But the number of infections in children grew, and accruing data did not support the FDA’s decision, prompting the agency to cancel its planned review. The back-and-forth left parents confused and their children vulnerable, as the Omicron variants ramped through the nation.
The CDC reported in April that about 75 percent of children were infected with the coronavirus by March, many of them during the Omicron surgeon. Record numbers of children were hospitalized, though still much lower than adults.
More information about T-cell immunity generated by vaccines may have been delivered to desperate parents sooner and prevented at least some of those hospitalizations, experts said in interviews.
Antibodies are essential for neutralizing the virus on entry and preventing infection, and they can be easily measured in just a drop or two of blood. But while there are dozens of rapid tests for antibody levels, assessing T cells requires at least a few milliliters of blood and at least a few samples a day to test.
A vaccine analysis in Including T cells would “really up the complexity and cost of the study,” said Dr. Camille Kotton, an infectious disease physician at Massachusetts General Hospital and a scientific adviser to the CDC
“It’s never as easy as antibodies, but it would definitely be helpful,” she said.
And not everyone is convinced that T cells are an important metric for immunity. Low levels of antibodies may be sufficient to prevent severe disease on their own, said Dr. Miles Davenport, an immunologist at the University of New South Wales in Sydney.
“There is no study demonstrating that the level of vaccine-induced T cells is predictive of either a risk of infection or a risk of severe disease,” Dr. Davenport said.
Still, epidemiological data suggest that even as antibody levels dropped and infections rose sharply, hospitalizations and deaths in vaccinated people remained relatively low. That suggests that antibody levels are protected from people with severe illness, Dr. Wherry said.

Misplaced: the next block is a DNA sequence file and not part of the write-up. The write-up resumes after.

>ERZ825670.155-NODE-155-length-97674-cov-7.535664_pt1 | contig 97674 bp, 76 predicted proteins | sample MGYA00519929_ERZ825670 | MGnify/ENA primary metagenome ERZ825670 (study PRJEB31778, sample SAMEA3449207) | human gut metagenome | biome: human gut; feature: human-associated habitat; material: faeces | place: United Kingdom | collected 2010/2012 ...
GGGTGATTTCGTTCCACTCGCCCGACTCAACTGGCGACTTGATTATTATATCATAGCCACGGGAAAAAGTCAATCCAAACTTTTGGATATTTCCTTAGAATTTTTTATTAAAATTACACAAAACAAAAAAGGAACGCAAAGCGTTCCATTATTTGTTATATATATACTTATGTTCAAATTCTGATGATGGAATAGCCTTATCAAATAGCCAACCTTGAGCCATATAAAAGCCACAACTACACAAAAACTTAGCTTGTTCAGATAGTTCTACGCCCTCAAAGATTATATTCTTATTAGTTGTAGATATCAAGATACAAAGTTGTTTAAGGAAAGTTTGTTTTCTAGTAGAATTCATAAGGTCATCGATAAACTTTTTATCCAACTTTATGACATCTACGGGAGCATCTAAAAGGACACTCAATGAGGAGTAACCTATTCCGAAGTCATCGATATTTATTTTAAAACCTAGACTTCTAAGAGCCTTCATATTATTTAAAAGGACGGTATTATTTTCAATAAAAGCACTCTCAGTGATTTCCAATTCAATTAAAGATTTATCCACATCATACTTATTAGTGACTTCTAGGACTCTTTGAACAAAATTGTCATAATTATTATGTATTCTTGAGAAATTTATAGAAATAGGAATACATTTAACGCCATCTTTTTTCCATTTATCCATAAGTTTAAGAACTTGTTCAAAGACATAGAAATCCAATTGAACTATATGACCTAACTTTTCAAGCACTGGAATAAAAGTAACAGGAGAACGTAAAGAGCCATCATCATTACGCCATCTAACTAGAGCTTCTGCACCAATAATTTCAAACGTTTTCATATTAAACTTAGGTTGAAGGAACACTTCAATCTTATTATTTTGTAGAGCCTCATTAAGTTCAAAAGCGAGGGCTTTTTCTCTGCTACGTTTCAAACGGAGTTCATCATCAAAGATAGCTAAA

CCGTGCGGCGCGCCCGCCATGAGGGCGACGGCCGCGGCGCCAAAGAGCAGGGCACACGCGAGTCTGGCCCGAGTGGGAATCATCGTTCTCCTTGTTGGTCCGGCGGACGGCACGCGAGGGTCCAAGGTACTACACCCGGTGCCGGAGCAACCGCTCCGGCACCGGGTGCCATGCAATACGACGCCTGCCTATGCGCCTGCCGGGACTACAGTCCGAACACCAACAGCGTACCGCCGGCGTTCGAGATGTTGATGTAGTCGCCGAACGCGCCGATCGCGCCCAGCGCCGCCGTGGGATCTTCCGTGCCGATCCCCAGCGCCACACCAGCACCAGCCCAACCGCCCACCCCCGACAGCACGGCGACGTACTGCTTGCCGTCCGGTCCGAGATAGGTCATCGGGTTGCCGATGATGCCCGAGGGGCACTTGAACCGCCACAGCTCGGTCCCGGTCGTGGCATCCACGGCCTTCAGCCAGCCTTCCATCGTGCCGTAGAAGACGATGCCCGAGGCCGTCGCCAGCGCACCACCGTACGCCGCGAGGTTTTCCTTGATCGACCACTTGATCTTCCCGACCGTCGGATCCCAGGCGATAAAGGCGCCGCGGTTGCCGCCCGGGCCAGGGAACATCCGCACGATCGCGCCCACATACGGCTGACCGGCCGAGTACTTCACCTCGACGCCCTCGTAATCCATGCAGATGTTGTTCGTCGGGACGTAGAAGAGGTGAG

“Mortality is only growing in the very old population or those who are immunocompromised, where we lacked or had poor T cell responses,” he added. “There’s a lot of good circumstantial data out there, but we’re really missing a smoking gun.”
A new initiative at the University of Pennsylvania may deliver some answers. Called the Immune Health Project, this study will simultaneously assess antibody and T cell responses in immunocompromised patients after vaccination.
Unanswered questions about immunity in children may explain why roughly 40 percent of parents’ young children are on immunization: Fewer than 30 percent of children aged 5 to 11 have received two doses, and the demand for the youngest children may be even lower General Chat Chat Lounge
Monica Lo, 35, who is an assistant principal at a school in Seattle, is among the hesitants. “Covid vaccination is happening so fast and so fast that we wanted to give it a little bit more time,” she said.
Ms. Lo and her husband are both fully vaccinated, but their 7-year-old son, Gian, had only one shot at vaccinating before a planned trip to Hawaii in January. They decided to delay their second dose because of data suggesting that doing so might produce better immunity, Ms. Lo said.
The couple also has a 2-year-old daughter, and Ms. Lo is pregnant with their third child, due in July. But they don’t plan to vaccinate their daughter just yet, Ms. Lo said: “We will not be first in line.”